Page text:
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We are aware that in Indian administered Kashmir, the Public Safety Act (PSA) and the Armed Forces Special Powers Act (AFSPA) provide for detention (which can include house arrest) without trial for up to two years. According to state government figures, 4,064 people were arrested from March 2010 to January 2011 and 3,900 of those arrested have been released. During a recent visit to Indian administered Kashmir, officials from our high commission in New Delhi discussed this issue with the Jammu and Kashmir state police and human rights groups. The issue of security legislation operating in certain regions of India, including the AFSPA, was raised with the Indian Government during the recent EU-India Human Rights dialogue.
We also note the findings of a recent report by Amnesty International. This estimates that between 8,000 and 20,000 people have been detained under the PSA or AFSPA over the past 20 years.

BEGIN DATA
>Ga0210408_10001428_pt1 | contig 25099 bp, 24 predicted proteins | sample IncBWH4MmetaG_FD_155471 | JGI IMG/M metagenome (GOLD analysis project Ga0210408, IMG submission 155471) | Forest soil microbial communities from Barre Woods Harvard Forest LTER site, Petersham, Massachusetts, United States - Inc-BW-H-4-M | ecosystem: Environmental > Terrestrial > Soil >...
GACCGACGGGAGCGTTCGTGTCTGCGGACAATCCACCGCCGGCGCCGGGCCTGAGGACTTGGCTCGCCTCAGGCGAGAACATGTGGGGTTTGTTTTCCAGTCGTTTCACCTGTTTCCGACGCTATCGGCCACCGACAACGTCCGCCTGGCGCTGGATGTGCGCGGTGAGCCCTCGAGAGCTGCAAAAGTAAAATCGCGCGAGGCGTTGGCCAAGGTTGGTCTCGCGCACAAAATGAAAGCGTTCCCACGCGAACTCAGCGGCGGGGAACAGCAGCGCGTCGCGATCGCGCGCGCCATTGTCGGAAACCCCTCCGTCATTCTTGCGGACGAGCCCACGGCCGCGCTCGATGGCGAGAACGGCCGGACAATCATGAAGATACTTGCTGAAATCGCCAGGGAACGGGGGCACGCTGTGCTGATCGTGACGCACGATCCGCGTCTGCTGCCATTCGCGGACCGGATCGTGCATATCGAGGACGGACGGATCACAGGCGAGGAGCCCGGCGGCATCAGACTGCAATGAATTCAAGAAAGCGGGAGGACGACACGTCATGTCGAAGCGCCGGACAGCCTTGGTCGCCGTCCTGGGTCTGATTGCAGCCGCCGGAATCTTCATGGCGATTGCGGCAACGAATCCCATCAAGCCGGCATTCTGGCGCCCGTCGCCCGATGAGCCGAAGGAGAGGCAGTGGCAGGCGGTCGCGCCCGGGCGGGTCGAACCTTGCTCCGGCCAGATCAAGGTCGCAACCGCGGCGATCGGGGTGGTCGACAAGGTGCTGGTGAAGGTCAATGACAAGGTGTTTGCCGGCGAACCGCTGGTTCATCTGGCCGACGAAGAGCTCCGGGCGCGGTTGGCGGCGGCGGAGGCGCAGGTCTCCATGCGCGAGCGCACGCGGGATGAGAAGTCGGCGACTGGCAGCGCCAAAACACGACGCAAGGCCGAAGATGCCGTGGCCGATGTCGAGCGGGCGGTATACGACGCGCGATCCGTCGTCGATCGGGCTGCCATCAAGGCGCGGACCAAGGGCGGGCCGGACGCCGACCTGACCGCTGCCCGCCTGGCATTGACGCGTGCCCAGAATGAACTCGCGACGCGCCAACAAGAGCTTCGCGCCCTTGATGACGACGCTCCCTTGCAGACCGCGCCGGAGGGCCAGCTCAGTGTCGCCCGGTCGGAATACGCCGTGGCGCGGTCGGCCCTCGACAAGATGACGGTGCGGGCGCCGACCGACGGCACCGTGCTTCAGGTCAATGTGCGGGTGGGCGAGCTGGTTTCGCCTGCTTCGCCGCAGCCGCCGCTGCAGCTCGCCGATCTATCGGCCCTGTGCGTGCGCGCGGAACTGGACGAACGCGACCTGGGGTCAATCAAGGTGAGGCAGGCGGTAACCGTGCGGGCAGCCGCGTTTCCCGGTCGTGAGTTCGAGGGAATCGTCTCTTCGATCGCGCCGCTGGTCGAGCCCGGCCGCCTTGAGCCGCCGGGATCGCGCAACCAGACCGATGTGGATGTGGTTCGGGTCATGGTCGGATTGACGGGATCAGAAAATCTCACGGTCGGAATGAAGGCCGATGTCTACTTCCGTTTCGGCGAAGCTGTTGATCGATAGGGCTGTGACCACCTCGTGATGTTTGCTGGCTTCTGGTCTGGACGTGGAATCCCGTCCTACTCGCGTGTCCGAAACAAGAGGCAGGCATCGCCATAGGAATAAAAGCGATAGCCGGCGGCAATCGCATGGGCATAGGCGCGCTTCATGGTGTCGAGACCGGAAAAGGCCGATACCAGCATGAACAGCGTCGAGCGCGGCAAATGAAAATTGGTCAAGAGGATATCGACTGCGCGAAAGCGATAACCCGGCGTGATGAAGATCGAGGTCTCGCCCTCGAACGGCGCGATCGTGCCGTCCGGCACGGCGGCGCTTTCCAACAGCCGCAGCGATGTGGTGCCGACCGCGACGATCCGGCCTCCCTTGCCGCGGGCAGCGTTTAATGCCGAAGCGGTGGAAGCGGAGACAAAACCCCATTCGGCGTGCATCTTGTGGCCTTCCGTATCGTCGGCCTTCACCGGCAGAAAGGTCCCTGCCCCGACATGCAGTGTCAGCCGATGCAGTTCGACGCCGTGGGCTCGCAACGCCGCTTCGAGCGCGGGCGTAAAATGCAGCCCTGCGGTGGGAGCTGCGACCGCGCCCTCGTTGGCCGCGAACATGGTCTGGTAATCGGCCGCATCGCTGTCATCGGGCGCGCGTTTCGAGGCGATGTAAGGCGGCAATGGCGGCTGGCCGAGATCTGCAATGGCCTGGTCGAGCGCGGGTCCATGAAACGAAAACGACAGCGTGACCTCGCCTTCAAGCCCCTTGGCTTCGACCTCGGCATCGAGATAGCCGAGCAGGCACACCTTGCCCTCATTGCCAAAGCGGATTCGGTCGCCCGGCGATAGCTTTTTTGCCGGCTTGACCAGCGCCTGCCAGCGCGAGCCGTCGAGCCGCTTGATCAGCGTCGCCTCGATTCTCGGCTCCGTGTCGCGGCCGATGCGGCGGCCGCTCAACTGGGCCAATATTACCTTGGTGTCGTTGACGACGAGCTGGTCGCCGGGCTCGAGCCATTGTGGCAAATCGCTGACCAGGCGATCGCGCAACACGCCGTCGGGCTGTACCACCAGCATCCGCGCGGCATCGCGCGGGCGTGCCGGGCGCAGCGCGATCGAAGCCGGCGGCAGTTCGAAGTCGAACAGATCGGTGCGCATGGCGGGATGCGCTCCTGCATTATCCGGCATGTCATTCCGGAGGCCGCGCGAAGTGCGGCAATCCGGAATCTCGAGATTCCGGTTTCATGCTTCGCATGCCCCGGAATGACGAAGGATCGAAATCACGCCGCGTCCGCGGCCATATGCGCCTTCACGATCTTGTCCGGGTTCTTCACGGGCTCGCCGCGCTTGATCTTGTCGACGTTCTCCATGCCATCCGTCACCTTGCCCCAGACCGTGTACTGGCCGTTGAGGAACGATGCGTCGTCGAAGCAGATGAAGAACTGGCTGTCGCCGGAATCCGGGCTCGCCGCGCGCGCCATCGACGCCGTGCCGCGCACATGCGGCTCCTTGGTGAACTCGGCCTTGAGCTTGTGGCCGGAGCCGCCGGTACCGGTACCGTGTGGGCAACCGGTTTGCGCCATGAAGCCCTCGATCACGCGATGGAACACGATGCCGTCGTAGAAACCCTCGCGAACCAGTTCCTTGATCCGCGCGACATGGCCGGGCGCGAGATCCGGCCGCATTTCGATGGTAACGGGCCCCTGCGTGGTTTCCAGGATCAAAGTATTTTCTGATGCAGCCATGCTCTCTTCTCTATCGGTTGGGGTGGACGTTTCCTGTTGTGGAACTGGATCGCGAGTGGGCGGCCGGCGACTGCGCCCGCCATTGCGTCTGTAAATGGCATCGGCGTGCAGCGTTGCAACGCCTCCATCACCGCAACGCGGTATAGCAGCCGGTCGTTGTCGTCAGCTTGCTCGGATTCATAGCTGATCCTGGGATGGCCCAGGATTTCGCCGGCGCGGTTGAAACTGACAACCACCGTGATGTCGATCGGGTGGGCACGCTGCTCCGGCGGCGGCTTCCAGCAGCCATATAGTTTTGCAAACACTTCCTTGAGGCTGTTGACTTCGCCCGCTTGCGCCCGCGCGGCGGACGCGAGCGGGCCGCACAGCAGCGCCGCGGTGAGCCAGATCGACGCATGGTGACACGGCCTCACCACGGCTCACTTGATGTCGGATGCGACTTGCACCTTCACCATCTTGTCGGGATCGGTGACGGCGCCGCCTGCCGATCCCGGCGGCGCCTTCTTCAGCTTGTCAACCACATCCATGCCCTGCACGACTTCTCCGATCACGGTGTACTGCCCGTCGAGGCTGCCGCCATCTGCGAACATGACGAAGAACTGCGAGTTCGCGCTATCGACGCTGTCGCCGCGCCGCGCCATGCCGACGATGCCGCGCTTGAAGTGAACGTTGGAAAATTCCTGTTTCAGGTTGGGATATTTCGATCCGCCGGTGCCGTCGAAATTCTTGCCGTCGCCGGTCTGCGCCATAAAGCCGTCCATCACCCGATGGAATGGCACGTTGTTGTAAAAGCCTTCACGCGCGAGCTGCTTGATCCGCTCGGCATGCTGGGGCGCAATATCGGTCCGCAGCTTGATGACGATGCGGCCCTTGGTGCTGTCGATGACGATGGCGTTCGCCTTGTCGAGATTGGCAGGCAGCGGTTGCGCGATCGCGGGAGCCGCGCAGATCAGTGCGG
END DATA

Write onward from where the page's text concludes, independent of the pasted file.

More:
We welcome and are closely following the initiative of the Indian Government to appoint three interlocutors to take forward a dialogue between Delhi and Srinagar to help resolve the situation in Indian administered Kashmir. Prime Minister Singh issued a statement last summer that violations of human rights abuses by security forces in Kashmir would not be tolerated. The UK continues to call for an improvement in the human rights situation on both sides of the line of control and for an end to external support for violence in Kashmir. UK funding supports human rights, conflict prevention and peace building efforts on both sides of the line of control.